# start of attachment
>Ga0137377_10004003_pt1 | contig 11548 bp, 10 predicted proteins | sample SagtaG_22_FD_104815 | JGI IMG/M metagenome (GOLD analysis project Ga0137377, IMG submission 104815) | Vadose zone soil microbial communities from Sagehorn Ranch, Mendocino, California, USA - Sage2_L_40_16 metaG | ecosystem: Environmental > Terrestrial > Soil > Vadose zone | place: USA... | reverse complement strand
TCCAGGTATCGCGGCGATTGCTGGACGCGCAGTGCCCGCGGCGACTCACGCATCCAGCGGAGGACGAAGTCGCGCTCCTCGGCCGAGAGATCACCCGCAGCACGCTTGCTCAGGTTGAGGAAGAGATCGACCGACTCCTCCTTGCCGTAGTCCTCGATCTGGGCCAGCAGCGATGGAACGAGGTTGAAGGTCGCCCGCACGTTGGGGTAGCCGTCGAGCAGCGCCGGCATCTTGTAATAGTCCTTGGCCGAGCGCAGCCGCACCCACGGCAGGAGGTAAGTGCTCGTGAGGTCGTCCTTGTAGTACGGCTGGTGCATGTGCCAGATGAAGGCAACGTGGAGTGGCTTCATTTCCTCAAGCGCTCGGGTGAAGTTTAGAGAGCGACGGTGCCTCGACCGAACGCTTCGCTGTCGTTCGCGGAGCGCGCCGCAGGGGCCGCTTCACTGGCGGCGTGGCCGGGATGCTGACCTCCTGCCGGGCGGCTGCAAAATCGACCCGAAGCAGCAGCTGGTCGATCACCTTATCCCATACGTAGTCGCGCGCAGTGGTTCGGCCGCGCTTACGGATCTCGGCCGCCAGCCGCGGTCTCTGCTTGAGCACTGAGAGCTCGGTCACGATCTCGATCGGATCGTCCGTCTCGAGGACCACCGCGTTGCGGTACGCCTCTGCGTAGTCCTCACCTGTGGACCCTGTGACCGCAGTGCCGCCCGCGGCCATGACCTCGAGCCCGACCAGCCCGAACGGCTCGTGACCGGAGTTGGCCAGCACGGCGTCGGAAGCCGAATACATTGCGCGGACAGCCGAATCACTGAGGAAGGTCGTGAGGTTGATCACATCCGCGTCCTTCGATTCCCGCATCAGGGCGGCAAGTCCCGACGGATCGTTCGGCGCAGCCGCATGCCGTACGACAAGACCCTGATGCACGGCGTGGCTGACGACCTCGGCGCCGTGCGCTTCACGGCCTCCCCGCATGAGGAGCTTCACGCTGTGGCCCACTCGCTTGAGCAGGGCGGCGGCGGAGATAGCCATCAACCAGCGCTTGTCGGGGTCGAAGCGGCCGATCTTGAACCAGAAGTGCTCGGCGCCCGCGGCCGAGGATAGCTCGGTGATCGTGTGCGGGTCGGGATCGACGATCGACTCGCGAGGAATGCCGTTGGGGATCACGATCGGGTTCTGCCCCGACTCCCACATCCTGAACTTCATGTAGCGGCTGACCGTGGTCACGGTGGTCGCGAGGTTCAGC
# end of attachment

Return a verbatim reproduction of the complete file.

>Ga0137377_10004003_pt1 | contig 11548 bp, 10 predicted proteins | sample SagtaG_22_FD_104815 | JGI IMG/M metagenome (GOLD analysis project Ga0137377, IMG submission 104815) | Vadose zone soil microbial communities from Sagehorn Ranch, Mendocino, California, USA - Sage2_L_40_16 metaG | ecosystem: Environmental > Terrestrial > Soil > Vadose zone | place: USA... | reverse complement strand
TCCAGGTATCGCGGCGATTGCTGGACGCGCAGTGCCCGCGGCGACTCACGCATCCAGCGGAGGACGAAGTCGCGCTCCTCGGCCGAGAGATCACCCGCAGCACGCTTGCTCAGGTTGAGGAAGAGATCGACCGACTCCTCCTTGCCGTAGTCCTCGATCTGGGCCAGCAGCGATGGAACGAGGTTGAAGGTCGCCCGCACGTTGGGGTAGCCGTCGAGCAGCGCCGGCATCTTGTAATAGTCCTTGGCCGAGCGCAGCCGCACCCACGGCAGGAGGTAAGTGCTCGTGAGGTCGTCCTTGTAGTACGGCTGGTGCATGTGCCAGATGAAGGCAACGTGGAGTGGCTTCATTTCCTCAAGCGCTCGGGTGAAGTTTAGAGAGCGACGGTGCCTCGACCGAACGCTTCGCTGTCGTTCGCGGAGCGCGCCGCAGGGGCCGCTTCACTGGCGGCGTGGCCGGGATGCTGACCTCCTGCCGGGCGGCTGCAAAATCGACCCGAAGCAGCAGCTGGTCGATCACCTTATCCCATACGTAGTCGCGCGCAGTGGTTCGGCCGCGCTTACGGATCTCGGCCGCCAGCCGCGGTCTCTGCTTGAGCACTGAGAGCTCGGTCACGATCTCGATCGGATCGTCCGTCTCGAGGACCACCGCGTTGCGGTACGCCTCTGCGTAGTCCTCACCTGTGGACCCTGTGACCGCAGTGCCGCCCGCGGCCATGACCTCGAGCCCGACCAGCCCGAACGGCTCGTGACCGGAGTTGGCCAGCACGGCGTCGGAAGCCGAATACATTGCGCGGACAGCCGAATCACTGAGGAAGGTCGTGAGGTTGATCACATCCGCGTCCTTCGATTCCCGCATCAGGGCGGCAAGTCCCGACGGATCGTTCGGCGCAGCCGCATGCCGTACGACAAGACCCTGATGCACGGCGTGGCTGACGACCTCGGCGCCGTGCGCTTCACGGCCTCCCCGCATGAGGAGCTTCACGCTGTGGCCCACTCGCTTGAGCAGGGCGGCGGCGGAGATAGCCATCAACCAGCGCTTGTCGGGGTCGAAGCGGCCGATCTTGAACCAGAAGTGCTCGGCGCCCGCGGCCGAGGATAGCTCGGTGATCGTGTGCGGGTCGGGATCGACGATCGACTCGCGAGGAATGCCGTTGGGGATCACGATCGGGTTCTGCCCCGACTCCCACATCCTGAACTTCATGTAGCGGCTGACCGTGGTCACGGTGGTCGCGAGGTTCAGC